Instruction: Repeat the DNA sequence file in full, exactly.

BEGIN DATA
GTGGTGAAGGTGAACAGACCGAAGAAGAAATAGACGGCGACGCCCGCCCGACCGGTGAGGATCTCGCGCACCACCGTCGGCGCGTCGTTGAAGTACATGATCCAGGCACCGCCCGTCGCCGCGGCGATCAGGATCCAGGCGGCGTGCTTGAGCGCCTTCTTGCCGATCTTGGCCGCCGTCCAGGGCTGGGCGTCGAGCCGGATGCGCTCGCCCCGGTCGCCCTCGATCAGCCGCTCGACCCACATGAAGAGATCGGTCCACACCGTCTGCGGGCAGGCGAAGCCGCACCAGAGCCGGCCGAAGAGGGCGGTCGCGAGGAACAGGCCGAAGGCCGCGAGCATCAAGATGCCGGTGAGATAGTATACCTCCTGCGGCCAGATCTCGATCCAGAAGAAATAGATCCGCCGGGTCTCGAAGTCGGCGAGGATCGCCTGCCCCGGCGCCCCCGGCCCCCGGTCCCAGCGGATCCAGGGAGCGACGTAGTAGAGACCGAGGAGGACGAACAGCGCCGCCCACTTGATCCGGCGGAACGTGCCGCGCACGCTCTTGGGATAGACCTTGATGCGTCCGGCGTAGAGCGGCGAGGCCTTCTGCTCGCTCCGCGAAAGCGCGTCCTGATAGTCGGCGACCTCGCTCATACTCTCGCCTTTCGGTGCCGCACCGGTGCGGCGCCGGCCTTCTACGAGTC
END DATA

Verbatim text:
GTGGTGAAGGTGAACAGACCGAAGAAGAAATAGACGGCGACGCCCGCCCGACCGGTGAGGATCTCGCGCACCACCGTCGGCGCGTCGTTGAAGTACATGATCCAGGCACCGCCCGTCGCCGCGGCGATCAGGATCCAGGCGGCGTGCTTGAGCGCCTTCTTGCCGATCTTGGCCGCCGTCCAGGGCTGGGCGTCGAGCCGGATGCGCTCGCCCCGGTCGCCCTCGATCAGCCGCTCGACCCACATGAAGAGATCGGTCCACACCGTCTGCGGGCAGGCGAAGCCGCACCAGAGCCGGCCGAAGAGGGCGGTCGCGAGGAACAGGCCGAAGGCCGCGAGCATCAAGATGCCGGTGAGATAGTATACCTCCTGCGGCCAGATCTCGATCCAGAAGAAATAGATCCGCCGGGTCTCGAAGTCGGCGAGGATCGCCTGCCCCGGCGCCCCCGGCCCCCGGTCCCAGCGGATCCAGGGAGCGACGTAGTAGAGACCGAGGAGGACGAACAGCGCCGCCCACTTGATCCGGCGGAACGTGCCGCGCACGCTCTTGGGATAGACCTTGATGCGTCCGGCGTAGAGCGGCGAGGCCTTCTGCTCGCTCCGCGAAAGCGCGTCCTGATAGTCGGCGACCTCGCTCATACTCTCGCCTTTCGGTGCCGCACCGGTGCGGCGCCGGCCTTCTACGAGTC